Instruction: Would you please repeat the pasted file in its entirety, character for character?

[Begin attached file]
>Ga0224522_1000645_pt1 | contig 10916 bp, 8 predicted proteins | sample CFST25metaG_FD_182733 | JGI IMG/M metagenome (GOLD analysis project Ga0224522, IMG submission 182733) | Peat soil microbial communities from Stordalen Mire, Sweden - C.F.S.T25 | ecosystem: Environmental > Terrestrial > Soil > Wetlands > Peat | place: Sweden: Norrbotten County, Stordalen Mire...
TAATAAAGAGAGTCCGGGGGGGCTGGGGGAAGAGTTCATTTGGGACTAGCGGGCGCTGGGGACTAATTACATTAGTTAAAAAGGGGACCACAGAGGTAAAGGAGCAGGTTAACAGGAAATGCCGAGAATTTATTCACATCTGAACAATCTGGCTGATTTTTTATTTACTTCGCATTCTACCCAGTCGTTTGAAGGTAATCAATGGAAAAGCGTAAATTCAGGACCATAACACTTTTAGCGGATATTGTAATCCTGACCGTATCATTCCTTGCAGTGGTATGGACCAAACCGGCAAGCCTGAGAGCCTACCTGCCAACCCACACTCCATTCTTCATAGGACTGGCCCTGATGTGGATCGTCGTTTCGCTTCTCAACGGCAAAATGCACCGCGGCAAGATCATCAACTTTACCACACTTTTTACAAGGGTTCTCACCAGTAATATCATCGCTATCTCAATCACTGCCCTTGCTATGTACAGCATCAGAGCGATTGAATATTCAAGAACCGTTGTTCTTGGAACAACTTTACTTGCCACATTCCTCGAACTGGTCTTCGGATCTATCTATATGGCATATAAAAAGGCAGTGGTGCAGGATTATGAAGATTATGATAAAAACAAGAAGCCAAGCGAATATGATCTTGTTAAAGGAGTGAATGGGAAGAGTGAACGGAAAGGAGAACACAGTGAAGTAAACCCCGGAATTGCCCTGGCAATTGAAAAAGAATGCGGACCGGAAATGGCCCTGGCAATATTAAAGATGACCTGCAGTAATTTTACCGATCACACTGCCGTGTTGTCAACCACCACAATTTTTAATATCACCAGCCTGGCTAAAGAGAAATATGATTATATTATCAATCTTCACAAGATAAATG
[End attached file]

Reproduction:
>Ga0224522_1000645_pt1 | contig 10916 bp, 8 predicted proteins | sample CFST25metaG_FD_182733 | JGI IMG/M metagenome (GOLD analysis project Ga0224522, IMG submission 182733) | Peat soil microbial communities from Stordalen Mire, Sweden - C.F.S.T25 | ecosystem: Environmental > Terrestrial > Soil > Wetlands > Peat | place: Sweden: Norrbotten County, Stordalen Mire...
TAATAAAGAGAGTCCGGGGGGGCTGGGGGAAGAGTTCATTTGGGACTAGCGGGCGCTGGGGACTAATTACATTAGTTAAAAAGGGGACCACAGAGGTAAAGGAGCAGGTTAACAGGAAATGCCGAGAATTTATTCACATCTGAACAATCTGGCTGATTTTTTATTTACTTCGCATTCTACCCAGTCGTTTGAAGGTAATCAATGGAAAAGCGTAAATTCAGGACCATAACACTTTTAGCGGATATTGTAATCCTGACCGTATCATTCCTTGCAGTGGTATGGACCAAACCGGCAAGCCTGAGAGCCTACCTGCCAACCCACACTCCATTCTTCATAGGACTGGCCCTGATGTGGATCGTCGTTTCGCTTCTCAACGGCAAAATGCACCGCGGCAAGATCATCAACTTTACCACACTTTTTACAAGGGTTCTCACCAGTAATATCATCGCTATCTCAATCACTGCCCTTGCTATGTACAGCATCAGAGCGATTGAATATTCAAGAACCGTTGTTCTTGGAACAACTTTACTTGCCACATTCCTCGAACTGGTCTTCGGATCTATCTATATGGCATATAAAAAGGCAGTGGTGCAGGATTATGAAGATTATGATAAAAACAAGAAGCCAAGCGAATATGATCTTGTTAAAGGAGTGAATGGGAAGAGTGAACGGAAAGGAGAACACAGTGAAGTAAACCCCGGAATTGCCCTGGCAATTGAAAAAGAATGCGGACCGGAAATGGCCCTGGCAATATTAAAGATGACCTGCAGTAATTTTACCGATCACACTGCCGTGTTGTCAACCACCACAATTTTTAATATCACCAGCCTGGCTAAAGAGAAATATGATTATATTATCAATCTTCACAAGATAAATG